Year 8/9 Options Choices

Year 8/9 Options Choices


Most students start secondary school in Year 7 (age 11-12 years) and remain there until they finish their secondary education. But at some secondary schools, students start when they're much older - usually aged 14-15 (Year 10). These are 'atypical admission age' schools – some are listed on the right-hand side of this page. This does not mean that you are required to move from your existing school if this is still the best option for you.

Choosing Options for GCSE in Year 8 or 9

It is not always obvious why the subjects you study at school will be useful to you in the future. For various jobs optional GCSE subjects aren’t expected but passes in core GCSE subjects such as English, maths and sometimes science are frequently required.

Things to Consider When Choosing Options...

You may find that subjects you want to study are not available in your school, or that you are unable to select a combination of preferred subjects.

To study certain courses at college you may need to have already studied the subject at GCSE e.g., modern foreign languages and music. However, colleges offer the opportunity to study familiar and new subjects without prior experience or the requirements to have studied most subjects before. E.g. social sciences (psychology, sociology & criminology), accounting, health and social care, ICT, childcare, drama, engineering, hair, beauty, motor vehicle, animal care and construction.

It Is Easy To Make POOR Option Choices...

  • Pick subjects just because friends are taking them.
  • Not doing research - being unclear about what a subject is about and what it will involve.
  • Choosing a subject just because you like the teacher (teachers leave or change and subjects do get harder).
  • Choosing subjects because you think you will have a good laugh and would be able to get away with not doing work.
  • Picking subjects because you feel pressured to choose them, it’s YOUR future and you that has to study the subject for the next 2+ years.

How to Make GOOD Option Choices...

  • Think about what you are good or talented at?
  • What do you enjoy and what would you like to do, ask yourself why you want to pick them?
  • Do subjects fit in with your future career ideas (if you have any)?
  • Do you know enough about the subjects you are considering, what steps have you taken to find out more? Speak to subject tutors about new subjects and ones you have studied already.
  • Are there specific subjects you will need to study at GCSE for a future career? E.g. music or modern foreign languages.
  • Learning style – you may want to consider how you learn best. Do you prefer qualifications that involve theory, coursework, practical, ongoing assessments or exams?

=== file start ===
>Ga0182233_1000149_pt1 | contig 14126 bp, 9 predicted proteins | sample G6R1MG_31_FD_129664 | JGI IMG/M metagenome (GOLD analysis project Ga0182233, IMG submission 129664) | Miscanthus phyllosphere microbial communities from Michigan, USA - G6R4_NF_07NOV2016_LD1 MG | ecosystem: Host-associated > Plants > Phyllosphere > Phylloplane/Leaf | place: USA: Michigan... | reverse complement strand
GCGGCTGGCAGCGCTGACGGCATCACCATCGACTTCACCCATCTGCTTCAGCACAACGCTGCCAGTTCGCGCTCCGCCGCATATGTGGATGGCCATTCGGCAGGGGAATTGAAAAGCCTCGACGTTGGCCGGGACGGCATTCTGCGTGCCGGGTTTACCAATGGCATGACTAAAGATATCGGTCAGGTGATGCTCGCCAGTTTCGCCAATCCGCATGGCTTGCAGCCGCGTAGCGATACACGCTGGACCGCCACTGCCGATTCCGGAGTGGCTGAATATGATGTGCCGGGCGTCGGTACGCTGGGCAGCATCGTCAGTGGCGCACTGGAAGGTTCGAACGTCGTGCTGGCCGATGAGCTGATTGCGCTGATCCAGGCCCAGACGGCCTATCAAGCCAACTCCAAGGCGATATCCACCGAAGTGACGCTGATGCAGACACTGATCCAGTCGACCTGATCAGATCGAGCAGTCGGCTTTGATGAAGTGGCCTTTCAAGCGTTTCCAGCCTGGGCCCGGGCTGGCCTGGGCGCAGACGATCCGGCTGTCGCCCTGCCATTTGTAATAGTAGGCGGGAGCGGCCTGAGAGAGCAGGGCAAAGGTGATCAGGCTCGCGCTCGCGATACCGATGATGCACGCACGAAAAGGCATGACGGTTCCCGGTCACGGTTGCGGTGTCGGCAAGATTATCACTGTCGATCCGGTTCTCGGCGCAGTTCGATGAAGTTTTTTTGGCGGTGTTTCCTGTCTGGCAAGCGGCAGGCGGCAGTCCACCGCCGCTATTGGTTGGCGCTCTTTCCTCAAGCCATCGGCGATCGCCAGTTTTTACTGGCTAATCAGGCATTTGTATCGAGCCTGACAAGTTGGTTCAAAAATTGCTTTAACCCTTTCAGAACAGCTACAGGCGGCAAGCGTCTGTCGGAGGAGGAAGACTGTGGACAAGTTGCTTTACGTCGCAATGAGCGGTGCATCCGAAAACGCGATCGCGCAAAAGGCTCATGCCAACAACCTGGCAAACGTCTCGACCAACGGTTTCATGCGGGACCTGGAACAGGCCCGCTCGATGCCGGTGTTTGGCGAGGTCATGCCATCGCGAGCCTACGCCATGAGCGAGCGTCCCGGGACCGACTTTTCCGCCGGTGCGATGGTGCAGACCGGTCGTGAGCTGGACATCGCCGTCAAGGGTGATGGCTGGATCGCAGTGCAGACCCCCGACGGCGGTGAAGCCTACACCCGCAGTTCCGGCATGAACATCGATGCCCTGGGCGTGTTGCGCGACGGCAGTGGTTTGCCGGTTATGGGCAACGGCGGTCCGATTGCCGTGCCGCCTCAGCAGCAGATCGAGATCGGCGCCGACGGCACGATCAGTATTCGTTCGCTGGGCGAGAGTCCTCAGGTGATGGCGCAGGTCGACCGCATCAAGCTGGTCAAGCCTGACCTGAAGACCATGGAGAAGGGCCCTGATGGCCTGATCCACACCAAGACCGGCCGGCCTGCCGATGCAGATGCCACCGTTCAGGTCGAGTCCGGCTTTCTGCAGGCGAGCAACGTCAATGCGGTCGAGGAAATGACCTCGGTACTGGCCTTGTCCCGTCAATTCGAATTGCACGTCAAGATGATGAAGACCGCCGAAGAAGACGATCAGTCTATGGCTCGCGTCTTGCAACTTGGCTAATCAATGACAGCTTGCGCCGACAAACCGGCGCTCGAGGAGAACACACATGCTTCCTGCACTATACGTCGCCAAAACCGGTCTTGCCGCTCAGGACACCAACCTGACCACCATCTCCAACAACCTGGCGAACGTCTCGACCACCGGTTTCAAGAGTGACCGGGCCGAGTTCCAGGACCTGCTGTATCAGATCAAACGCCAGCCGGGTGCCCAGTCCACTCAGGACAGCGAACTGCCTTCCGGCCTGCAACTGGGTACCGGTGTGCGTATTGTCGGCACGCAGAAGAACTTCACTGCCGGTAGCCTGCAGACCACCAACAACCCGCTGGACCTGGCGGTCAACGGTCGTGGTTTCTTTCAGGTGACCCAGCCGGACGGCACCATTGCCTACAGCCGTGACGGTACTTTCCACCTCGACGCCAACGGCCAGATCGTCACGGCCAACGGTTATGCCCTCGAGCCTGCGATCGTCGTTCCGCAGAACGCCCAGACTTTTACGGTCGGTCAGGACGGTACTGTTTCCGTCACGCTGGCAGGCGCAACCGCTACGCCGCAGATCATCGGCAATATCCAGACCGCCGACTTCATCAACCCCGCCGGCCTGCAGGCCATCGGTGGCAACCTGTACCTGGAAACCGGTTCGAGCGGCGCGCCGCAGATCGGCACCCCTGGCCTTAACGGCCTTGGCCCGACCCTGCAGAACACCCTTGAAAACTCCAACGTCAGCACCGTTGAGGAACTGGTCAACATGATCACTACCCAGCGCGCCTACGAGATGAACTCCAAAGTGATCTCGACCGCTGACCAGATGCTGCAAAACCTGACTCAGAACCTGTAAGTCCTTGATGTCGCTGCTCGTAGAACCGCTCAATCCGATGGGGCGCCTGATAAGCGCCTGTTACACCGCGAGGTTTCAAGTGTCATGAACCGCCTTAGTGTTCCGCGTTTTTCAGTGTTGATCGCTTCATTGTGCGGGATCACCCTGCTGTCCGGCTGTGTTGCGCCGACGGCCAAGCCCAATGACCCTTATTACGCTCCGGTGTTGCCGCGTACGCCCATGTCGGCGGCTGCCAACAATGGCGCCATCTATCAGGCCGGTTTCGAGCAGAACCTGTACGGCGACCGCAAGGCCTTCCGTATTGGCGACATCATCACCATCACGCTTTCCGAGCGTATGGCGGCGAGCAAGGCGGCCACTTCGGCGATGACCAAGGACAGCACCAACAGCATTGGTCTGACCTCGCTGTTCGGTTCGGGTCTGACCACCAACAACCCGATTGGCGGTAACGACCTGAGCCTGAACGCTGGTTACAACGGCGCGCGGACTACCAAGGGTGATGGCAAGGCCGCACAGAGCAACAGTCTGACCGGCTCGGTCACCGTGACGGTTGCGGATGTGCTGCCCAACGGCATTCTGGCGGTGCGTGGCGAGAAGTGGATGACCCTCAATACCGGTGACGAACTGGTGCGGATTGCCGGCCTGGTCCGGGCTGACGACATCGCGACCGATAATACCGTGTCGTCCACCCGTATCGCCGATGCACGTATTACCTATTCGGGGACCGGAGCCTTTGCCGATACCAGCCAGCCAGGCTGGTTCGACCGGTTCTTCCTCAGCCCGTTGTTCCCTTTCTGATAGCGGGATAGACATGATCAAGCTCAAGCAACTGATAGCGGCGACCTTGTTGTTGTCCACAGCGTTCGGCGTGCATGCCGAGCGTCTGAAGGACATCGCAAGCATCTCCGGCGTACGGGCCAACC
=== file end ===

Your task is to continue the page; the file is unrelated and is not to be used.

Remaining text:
• Take advice from others about what you could study, but the final decision is yours.

Other Considerations When Choosing GCSE Options...

Your school attendance, punctuality or attitude. What you do outside of school may influence your ideas, consider your interests and hobbies, any clubs you attend (e.g. Cadets or sports), volunteering or other achievements. Employers, colleges and training providers are interested in young people with additional skills and abilities to compliment academic achievements.

How To Prepare For Making Options Choices...

  • Attend events on Choosing Options set up by your school, at these events will be GCSE subject tutors so you and/or your parents/carers can ask questions about the different choices on offer.
  • Read options information you receive from your school carefully and be mindful of the closing dates to submit your choices and to whom you should return it.
  • Use the tools available on >log on |move on> to explore courses and apprenticeships and improve your knowledge of what is available locally. You can browse Opportunities pages on >log on |move on> by sector, provider, area where you live or qualification level
  • Speak to family and friends about what they think you might be good at and why. Talking to someone else can provide new insights on your strengths and weaknesses.
  • To find out more about specific careers you can use careers information websites to look up particular jobs, job families or sector areas.
  • Finally, talk to the careers leader in your school or a Connexions advisor. Or email >log on |move on> team through our ‘Get In Touch’ facility with any questions: